While there are several situations where vendors and partners can get out of sync, the most painful for the vendor is often performance and operating cycles. While many partner organizations operate on a calendar fiscal cycle (usually because it’s easier in terms of both corporate and personal tax reporting), many vendors operate on a non-calendar fiscal cycle. This inherently creates a disconnect in terms of performance urgency and operational planning/review relevancy.
When we are pushing the partner sales team to “get deals in” so we can make our quarterly revenue target, the partner is wondering where our urgency was the previous month when he/she was trying to “get deals in” for their quarter end targets. When we want to conduct annual partnership planning at the beginning of our fiscal year, the partner is wondering why we’ve never asked about the details of the fiscal plan they are already 5 months into executing for their business. These are classic examples of vendors using the word “partnership” but utterly failing to exhibit partnership in their actions.
The best Channel Managers proactively engage partners in conversations about mis-matched performance and operating cycles. They collaborate with partners to define a Mutual Operating Period (MOP) for the partnership that accommodates the fiscal urgency of both organizations. In some cases that might mean creating two MOPs within a single fiscal year to accommodate both organizations’ fiscal planning cycles; or creating an MOP that creates a new quarter-end that best accommodates both organizations’ fiscal quarters; or it might even be agreeing to an MOP that maps directly to one organization’s fiscal cycle, but both parties have openly agreed it’s the best answer.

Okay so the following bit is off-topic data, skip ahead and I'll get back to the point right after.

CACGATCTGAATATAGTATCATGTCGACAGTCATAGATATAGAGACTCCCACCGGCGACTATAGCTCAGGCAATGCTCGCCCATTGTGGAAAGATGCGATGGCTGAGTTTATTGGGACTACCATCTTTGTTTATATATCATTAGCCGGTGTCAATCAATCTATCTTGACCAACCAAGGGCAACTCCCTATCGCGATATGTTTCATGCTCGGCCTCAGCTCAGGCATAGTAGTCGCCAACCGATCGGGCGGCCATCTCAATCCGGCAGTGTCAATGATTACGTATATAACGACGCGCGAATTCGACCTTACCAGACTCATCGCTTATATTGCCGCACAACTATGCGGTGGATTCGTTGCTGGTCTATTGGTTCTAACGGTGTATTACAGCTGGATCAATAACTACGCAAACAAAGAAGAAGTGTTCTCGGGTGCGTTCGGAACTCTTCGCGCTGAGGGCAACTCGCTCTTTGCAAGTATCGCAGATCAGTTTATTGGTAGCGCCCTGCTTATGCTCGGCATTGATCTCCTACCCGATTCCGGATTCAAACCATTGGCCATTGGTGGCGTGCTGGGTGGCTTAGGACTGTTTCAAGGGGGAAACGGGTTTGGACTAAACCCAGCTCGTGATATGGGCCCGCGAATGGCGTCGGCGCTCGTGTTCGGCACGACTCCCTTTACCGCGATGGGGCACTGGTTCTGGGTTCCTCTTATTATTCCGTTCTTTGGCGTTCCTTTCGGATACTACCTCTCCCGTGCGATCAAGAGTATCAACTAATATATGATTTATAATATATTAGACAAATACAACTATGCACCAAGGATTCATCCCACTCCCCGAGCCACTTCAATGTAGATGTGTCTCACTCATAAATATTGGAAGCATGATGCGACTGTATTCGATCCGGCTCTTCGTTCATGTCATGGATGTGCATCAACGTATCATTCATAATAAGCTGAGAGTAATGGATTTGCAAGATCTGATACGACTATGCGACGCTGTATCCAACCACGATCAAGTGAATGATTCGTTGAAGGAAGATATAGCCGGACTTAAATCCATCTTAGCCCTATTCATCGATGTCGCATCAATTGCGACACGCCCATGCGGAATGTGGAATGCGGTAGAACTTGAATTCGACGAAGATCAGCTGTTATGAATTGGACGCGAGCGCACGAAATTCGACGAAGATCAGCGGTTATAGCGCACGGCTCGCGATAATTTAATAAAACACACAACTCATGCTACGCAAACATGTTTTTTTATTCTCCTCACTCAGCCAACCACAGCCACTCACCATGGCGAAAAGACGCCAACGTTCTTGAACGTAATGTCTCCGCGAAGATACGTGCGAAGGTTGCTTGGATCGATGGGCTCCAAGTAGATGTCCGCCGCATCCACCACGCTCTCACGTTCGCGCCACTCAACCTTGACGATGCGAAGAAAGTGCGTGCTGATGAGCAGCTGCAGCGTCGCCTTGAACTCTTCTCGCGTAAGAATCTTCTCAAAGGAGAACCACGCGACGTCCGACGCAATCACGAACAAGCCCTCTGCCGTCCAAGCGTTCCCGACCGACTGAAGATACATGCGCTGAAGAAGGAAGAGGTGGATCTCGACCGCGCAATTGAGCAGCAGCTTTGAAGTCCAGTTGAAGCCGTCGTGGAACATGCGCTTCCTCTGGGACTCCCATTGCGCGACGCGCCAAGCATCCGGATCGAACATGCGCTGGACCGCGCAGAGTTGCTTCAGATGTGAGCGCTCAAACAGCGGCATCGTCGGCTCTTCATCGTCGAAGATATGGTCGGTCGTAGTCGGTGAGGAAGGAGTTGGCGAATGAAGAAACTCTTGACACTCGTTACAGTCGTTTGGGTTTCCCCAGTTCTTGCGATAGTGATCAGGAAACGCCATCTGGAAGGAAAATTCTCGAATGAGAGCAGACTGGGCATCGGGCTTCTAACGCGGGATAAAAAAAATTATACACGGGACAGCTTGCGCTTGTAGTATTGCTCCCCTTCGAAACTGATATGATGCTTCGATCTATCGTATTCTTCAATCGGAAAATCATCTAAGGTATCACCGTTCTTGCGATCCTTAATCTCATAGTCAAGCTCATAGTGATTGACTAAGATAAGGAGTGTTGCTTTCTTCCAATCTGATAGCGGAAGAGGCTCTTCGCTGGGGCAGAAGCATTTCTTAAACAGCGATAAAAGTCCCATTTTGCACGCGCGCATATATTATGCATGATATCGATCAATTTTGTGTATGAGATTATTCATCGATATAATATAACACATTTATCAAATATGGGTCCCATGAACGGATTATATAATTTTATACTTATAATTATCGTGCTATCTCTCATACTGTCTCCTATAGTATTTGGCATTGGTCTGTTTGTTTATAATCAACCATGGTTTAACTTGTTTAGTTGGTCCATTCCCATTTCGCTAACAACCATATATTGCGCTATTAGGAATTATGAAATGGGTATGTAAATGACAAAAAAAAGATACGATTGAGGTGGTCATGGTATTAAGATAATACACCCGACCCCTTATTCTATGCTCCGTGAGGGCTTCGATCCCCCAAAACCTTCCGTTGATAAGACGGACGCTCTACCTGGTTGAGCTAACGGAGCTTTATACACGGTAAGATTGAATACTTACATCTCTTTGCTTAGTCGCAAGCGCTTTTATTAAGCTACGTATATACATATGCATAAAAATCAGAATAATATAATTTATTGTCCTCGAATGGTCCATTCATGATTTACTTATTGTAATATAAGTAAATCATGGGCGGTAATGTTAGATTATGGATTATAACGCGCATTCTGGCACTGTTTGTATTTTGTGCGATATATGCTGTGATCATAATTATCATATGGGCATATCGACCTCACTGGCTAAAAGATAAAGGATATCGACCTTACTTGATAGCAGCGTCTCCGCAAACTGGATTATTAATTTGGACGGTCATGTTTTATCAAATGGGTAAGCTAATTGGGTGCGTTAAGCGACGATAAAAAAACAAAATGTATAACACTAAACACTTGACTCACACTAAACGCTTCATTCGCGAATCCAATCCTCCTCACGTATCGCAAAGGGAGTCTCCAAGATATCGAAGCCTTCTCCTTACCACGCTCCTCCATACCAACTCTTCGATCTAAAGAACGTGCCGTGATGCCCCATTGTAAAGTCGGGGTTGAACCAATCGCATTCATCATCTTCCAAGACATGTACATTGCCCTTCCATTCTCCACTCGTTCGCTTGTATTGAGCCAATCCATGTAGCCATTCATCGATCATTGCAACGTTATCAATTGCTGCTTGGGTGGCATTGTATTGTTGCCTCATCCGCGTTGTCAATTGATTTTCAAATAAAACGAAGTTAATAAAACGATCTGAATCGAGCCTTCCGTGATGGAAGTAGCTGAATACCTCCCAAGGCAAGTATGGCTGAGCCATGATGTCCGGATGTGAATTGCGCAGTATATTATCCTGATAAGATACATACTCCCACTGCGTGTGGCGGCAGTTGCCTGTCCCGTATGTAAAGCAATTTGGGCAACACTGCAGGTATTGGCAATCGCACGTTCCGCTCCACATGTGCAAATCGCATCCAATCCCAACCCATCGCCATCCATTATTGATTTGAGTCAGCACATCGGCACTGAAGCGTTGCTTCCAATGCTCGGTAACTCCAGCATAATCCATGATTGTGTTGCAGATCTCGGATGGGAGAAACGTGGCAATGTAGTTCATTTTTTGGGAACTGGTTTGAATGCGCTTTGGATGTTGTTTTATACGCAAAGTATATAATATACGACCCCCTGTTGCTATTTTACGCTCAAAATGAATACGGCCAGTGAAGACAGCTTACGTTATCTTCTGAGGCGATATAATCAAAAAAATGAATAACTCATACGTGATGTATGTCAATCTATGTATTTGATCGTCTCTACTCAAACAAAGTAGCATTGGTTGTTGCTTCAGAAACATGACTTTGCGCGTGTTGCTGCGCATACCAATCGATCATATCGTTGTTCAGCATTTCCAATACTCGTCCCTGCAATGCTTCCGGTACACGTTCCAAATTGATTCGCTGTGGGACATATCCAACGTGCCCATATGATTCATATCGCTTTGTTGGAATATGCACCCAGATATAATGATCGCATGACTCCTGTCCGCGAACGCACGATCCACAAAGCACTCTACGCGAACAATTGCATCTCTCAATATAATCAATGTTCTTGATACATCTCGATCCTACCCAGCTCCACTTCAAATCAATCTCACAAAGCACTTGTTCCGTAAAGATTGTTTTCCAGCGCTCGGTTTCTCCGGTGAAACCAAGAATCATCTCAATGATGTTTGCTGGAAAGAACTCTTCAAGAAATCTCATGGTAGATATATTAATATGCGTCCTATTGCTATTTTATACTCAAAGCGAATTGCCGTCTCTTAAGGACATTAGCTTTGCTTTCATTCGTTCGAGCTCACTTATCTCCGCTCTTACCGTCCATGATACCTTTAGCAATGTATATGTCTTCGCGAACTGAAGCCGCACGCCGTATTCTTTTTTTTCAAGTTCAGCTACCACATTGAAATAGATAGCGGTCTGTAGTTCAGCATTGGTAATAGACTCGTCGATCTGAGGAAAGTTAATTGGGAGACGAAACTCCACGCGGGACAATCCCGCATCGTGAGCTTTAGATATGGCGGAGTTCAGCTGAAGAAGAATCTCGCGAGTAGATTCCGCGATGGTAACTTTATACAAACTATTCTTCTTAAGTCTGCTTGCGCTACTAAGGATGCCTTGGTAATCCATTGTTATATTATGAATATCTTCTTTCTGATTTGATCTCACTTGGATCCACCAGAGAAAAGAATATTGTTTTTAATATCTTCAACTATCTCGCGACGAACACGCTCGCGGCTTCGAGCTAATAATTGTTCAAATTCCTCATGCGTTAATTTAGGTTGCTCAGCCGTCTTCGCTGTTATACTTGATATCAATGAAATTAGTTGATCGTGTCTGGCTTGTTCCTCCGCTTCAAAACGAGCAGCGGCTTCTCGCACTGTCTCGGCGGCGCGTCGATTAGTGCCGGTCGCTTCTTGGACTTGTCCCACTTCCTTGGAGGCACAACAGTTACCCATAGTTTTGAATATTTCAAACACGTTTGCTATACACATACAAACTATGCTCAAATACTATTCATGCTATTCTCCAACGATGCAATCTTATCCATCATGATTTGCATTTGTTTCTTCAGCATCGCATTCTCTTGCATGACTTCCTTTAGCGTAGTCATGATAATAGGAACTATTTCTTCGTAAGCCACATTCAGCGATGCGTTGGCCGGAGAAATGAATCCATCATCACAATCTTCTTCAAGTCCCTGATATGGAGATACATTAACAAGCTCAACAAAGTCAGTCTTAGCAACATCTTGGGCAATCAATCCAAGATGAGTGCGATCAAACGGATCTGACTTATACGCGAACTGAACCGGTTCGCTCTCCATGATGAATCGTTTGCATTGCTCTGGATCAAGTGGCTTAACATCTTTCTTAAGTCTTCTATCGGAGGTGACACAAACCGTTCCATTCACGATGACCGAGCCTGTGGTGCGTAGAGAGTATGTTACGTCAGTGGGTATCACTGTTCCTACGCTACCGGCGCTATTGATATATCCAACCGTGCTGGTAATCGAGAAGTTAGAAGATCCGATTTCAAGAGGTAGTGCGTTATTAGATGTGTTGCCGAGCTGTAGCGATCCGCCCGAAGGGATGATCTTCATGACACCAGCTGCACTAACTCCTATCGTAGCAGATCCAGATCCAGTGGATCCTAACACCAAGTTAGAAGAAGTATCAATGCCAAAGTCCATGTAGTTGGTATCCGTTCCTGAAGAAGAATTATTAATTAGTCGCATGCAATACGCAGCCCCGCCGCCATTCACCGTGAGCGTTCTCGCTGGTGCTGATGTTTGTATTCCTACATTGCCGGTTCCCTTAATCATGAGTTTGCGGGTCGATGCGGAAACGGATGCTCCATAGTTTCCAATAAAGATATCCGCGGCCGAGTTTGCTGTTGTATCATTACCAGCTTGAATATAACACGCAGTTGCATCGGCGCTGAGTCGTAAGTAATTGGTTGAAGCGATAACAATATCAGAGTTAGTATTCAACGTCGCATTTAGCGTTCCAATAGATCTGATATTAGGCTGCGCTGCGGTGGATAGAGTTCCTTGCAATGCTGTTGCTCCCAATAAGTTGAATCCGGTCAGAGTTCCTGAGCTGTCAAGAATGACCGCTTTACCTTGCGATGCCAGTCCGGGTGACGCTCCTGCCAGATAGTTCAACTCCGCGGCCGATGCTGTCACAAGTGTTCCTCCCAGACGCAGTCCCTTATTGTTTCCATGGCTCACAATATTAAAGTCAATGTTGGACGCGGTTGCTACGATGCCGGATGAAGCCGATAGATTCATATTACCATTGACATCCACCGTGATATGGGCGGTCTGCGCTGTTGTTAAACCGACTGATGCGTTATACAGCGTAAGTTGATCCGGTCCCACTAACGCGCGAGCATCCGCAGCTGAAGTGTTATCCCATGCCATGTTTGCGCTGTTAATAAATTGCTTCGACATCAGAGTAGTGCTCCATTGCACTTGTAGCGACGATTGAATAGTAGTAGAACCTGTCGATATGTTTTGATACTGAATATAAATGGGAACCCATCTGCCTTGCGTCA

The end solution for each partnership isn’t really what matters. What matters is the conversations and collaboration that takes place leading up to the solution. Partnership is about mutual benefit, and when mutual benefit isn’t possible, mutual understanding and respect. When both parties feel like the other understands their unique challenges and is willing to accommodate those challenges when possible, the partnership flourishes. When partners acknowledge and agree on “workable” solutions, they are much more likely to “go to bat” for each other.
Channel Managers can’t force their partners to care about the vendor’s quarter-end urgency. They can however, ensure there is mutual understanding of both parties fiscal and planning cycles, explore operating rhythms that accommodate any discrepancies, and mutually agree on a “best” alternative. Not surprisingly, when Channel Managers approach their partners with a collaborative mindset, partners are much more willing to participate in the vendor’s quarter-end urgency.
What steps are your Channel Managers taking to increase their partner’s end-of-quarter urgency?